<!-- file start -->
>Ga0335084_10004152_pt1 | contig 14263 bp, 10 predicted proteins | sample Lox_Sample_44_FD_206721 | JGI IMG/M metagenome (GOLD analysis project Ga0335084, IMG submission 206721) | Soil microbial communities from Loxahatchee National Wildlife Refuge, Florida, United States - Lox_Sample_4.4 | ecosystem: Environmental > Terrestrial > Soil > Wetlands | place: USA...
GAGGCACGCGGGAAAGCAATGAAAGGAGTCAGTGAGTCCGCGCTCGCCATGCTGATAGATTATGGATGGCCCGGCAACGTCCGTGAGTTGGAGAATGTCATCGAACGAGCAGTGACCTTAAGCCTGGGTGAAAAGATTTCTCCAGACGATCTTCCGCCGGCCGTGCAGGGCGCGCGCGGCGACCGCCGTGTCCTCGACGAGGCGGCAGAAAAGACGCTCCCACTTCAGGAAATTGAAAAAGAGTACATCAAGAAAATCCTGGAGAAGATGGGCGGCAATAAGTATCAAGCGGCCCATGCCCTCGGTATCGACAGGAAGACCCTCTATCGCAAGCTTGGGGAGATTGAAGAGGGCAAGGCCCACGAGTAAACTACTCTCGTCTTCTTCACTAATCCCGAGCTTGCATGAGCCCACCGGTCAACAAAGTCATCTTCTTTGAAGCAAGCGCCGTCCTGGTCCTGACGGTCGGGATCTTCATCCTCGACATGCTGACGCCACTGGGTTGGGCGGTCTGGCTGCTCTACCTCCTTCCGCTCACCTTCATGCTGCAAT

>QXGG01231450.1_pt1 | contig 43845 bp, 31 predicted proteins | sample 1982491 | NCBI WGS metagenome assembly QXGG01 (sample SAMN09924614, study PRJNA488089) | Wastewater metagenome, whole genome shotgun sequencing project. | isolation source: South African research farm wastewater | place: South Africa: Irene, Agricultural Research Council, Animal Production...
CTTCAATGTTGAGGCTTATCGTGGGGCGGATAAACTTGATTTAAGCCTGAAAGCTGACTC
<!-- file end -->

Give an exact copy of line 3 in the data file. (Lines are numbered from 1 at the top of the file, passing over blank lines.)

>QXGG01231450.1_pt1 | contig 43845 bp, 31 predicted proteins | sample 1982491 | NCBI WGS metagenome assembly QXGG01 (sample SAMN09924614, study PRJNA488089) | Wastewater metagenome, whole genome shotgun sequencing project. | isolation source: South African research farm wastewater | place: South Africa: Irene, Agricultural Research Council, Animal Production...